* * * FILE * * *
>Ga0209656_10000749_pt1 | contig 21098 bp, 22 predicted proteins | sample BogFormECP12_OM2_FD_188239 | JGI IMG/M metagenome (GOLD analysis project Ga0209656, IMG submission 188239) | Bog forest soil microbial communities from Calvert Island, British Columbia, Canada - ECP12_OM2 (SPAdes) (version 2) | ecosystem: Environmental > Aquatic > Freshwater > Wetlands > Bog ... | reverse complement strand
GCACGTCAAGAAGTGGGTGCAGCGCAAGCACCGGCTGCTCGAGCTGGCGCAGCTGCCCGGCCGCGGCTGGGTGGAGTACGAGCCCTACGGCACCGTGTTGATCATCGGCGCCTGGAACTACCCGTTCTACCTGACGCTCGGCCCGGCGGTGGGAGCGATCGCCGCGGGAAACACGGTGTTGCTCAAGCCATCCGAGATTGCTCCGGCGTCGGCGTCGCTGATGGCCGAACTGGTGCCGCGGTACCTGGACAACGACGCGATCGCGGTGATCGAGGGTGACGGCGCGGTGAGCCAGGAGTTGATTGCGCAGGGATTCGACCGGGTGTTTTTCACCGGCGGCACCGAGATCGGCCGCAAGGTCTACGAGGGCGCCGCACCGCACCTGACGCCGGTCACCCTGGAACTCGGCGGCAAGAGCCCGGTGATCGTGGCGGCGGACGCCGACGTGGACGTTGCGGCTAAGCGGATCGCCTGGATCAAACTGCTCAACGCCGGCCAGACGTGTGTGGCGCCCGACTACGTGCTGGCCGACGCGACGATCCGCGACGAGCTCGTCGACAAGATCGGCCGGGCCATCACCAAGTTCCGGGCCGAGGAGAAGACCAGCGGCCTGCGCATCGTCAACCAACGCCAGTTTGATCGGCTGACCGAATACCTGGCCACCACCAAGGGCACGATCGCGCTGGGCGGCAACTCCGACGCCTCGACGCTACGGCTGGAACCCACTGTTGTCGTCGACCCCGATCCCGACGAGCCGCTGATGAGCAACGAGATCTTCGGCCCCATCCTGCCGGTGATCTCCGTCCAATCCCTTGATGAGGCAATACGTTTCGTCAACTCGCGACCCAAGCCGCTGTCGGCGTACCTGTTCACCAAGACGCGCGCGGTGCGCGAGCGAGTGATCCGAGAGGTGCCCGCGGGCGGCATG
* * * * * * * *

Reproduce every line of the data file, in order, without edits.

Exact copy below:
>Ga0209656_10000749_pt1 | contig 21098 bp, 22 predicted proteins | sample BogFormECP12_OM2_FD_188239 | JGI IMG/M metagenome (GOLD analysis project Ga0209656, IMG submission 188239) | Bog forest soil microbial communities from Calvert Island, British Columbia, Canada - ECP12_OM2 (SPAdes) (version 2) | ecosystem: Environmental > Aquatic > Freshwater > Wetlands > Bog ... | reverse complement strand
GCACGTCAAGAAGTGGGTGCAGCGCAAGCACCGGCTGCTCGAGCTGGCGCAGCTGCCCGGCCGCGGCTGGGTGGAGTACGAGCCCTACGGCACCGTGTTGATCATCGGCGCCTGGAACTACCCGTTCTACCTGACGCTCGGCCCGGCGGTGGGAGCGATCGCCGCGGGAAACACGGTGTTGCTCAAGCCATCCGAGATTGCTCCGGCGTCGGCGTCGCTGATGGCCGAACTGGTGCCGCGGTACCTGGACAACGACGCGATCGCGGTGATCGAGGGTGACGGCGCGGTGAGCCAGGAGTTGATTGCGCAGGGATTCGACCGGGTGTTTTTCACCGGCGGCACCGAGATCGGCCGCAAGGTCTACGAGGGCGCCGCACCGCACCTGACGCCGGTCACCCTGGAACTCGGCGGCAAGAGCCCGGTGATCGTGGCGGCGGACGCCGACGTGGACGTTGCGGCTAAGCGGATCGCCTGGATCAAACTGCTCAACGCCGGCCAGACGTGTGTGGCGCCCGACTACGTGCTGGCCGACGCGACGATCCGCGACGAGCTCGTCGACAAGATCGGCCGGGCCATCACCAAGTTCCGGGCCGAGGAGAAGACCAGCGGCCTGCGCATCGTCAACCAACGCCAGTTTGATCGGCTGACCGAATACCTGGCCACCACCAAGGGCACGATCGCGCTGGGCGGCAACTCCGACGCCTCGACGCTACGGCTGGAACCCACTGTTGTCGTCGACCCCGATCCCGACGAGCCGCTGATGAGCAACGAGATCTTCGGCCCCATCCTGCCGGTGATCTCCGTCCAATCCCTTGATGAGGCAATACGTTTCGTCAACTCGCGACCCAAGCCGCTGTCGGCGTACCTGTTCACCAAGACGCGCGCGGTGCGCGAGCGAGTGATCCGAGAGGTGCCCGCGGGCGGCATG